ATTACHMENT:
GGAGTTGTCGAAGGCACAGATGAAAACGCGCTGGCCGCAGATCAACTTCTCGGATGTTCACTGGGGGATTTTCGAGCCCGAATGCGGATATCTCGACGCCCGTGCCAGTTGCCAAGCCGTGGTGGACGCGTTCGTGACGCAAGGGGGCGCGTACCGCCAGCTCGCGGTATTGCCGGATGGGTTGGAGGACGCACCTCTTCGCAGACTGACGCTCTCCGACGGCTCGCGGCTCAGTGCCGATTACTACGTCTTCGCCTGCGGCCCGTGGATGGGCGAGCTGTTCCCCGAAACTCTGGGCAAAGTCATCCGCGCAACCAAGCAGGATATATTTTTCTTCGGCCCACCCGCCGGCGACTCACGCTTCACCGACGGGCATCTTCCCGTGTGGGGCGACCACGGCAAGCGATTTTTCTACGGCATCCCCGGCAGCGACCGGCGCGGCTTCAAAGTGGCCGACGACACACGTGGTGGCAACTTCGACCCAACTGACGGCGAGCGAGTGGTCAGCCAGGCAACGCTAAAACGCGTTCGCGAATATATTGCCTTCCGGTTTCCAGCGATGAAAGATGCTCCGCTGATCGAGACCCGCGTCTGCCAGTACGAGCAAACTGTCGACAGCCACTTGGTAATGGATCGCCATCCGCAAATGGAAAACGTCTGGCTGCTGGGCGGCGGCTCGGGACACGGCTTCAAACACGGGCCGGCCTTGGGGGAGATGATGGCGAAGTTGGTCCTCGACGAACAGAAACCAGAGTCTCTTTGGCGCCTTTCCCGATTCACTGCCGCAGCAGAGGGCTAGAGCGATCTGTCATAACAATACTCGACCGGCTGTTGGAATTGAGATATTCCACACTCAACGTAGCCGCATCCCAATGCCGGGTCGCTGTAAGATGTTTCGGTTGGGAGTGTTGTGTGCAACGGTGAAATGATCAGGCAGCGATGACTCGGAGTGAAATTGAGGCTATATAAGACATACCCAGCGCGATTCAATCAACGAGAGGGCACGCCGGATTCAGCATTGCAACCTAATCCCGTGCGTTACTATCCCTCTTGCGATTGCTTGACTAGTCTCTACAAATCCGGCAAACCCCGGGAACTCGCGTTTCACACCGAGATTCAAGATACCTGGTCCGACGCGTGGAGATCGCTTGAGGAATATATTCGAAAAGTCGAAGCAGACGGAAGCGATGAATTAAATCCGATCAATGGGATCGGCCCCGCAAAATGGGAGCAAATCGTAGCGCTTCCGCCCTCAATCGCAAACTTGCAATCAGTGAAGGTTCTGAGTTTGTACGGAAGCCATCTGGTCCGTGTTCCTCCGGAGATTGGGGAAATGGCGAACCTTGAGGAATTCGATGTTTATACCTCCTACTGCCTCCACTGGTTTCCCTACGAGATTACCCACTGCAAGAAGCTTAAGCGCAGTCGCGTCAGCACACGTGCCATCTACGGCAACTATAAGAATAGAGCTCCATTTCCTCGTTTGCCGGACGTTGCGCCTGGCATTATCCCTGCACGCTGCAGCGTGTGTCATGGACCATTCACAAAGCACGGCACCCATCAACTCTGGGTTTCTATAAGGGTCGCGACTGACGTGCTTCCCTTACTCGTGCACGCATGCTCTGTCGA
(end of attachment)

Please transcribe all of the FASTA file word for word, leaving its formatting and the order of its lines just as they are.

GGAGTTGTCGAAGGCACAGATGAAAACGCGCTGGCCGCAGATCAACTTCTCGGATGTTCACTGGGGGATTTTCGAGCCCGAATGCGGATATCTCGACGCCCGTGCCAGTTGCCAAGCCGTGGTGGACGCGTTCGTGACGCAAGGGGGCGCGTACCGCCAGCTCGCGGTATTGCCGGATGGGTTGGAGGACGCACCTCTTCGCAGACTGACGCTCTCCGACGGCTCGCGGCTCAGTGCCGATTACTACGTCTTCGCCTGCGGCCCGTGGATGGGCGAGCTGTTCCCCGAAACTCTGGGCAAAGTCATCCGCGCAACCAAGCAGGATATATTTTTCTTCGGCCCACCCGCCGGCGACTCACGCTTCACCGACGGGCATCTTCCCGTGTGGGGCGACCACGGCAAGCGATTTTTCTACGGCATCCCCGGCAGCGACCGGCGCGGCTTCAAAGTGGCCGACGACACACGTGGTGGCAACTTCGACCCAACTGACGGCGAGCGAGTGGTCAGCCAGGCAACGCTAAAACGCGTTCGCGAATATATTGCCTTCCGGTTTCCAGCGATGAAAGATGCTCCGCTGATCGAGACCCGCGTCTGCCAGTACGAGCAAACTGTCGACAGCCACTTGGTAATGGATCGCCATCCGCAAATGGAAAACGTCTGGCTGCTGGGCGGCGGCTCGGGACACGGCTTCAAACACGGGCCGGCCTTGGGGGAGATGATGGCGAAGTTGGTCCTCGACGAACAGAAACCAGAGTCTCTTTGGCGCCTTTCCCGATTCACTGCCGCAGCAGAGGGCTAGAGCGATCTGTCATAACAATACTCGACCGGCTGTTGGAATTGAGATATTCCACACTCAACGTAGCCGCATCCCAATGCCGGGTCGCTGTAAGATGTTTCGGTTGGGAGTGTTGTGTGCAACGGTGAAATGATCAGGCAGCGATGACTCGGAGTGAAATTGAGGCTATATAAGACATACCCAGCGCGATTCAATCAACGAGAGGGCACGCCGGATTCAGCATTGCAACCTAATCCCGTGCGTTACTATCCCTCTTGCGATTGCTTGACTAGTCTCTACAAATCCGGCAAACCCCGGGAACTCGCGTTTCACACCGAGATTCAAGATACCTGGTCCGACGCGTGGAGATCGCTTGAGGAATATATTCGAAAAGTCGAAGCAGACGGAAGCGATGAATTAAATCCGATCAATGGGATCGGCCCCGCAAAATGGGAGCAAATCGTAGCGCTTCCGCCCTCAATCGCAAACTTGCAATCAGTGAAGGTTCTGAGTTTGTACGGAAGCCATCTGGTCCGTGTTCCTCCGGAGATTGGGGAAATGGCGAACCTTGAGGAATTCGATGTTTATACCTCCTACTGCCTCCACTGGTTTCCCTACGAGATTACCCACTGCAAGAAGCTTAAGCGCAGTCGCGTCAGCACACGTGCCATCTACGGCAACTATAAGAATAGAGCTCCATTTCCTCGTTTGCCGGACGTTGCGCCTGGCATTATCCCTGCACGCTGCAGCGTGTGTCATGGACCATTCACAAAGCACGGCACCCATCAACTCTGGGTTTCTATAAGGGTCGCGACTGACGTGCTTCCCTTACTCGTGCACGCATGCTCTGTCGA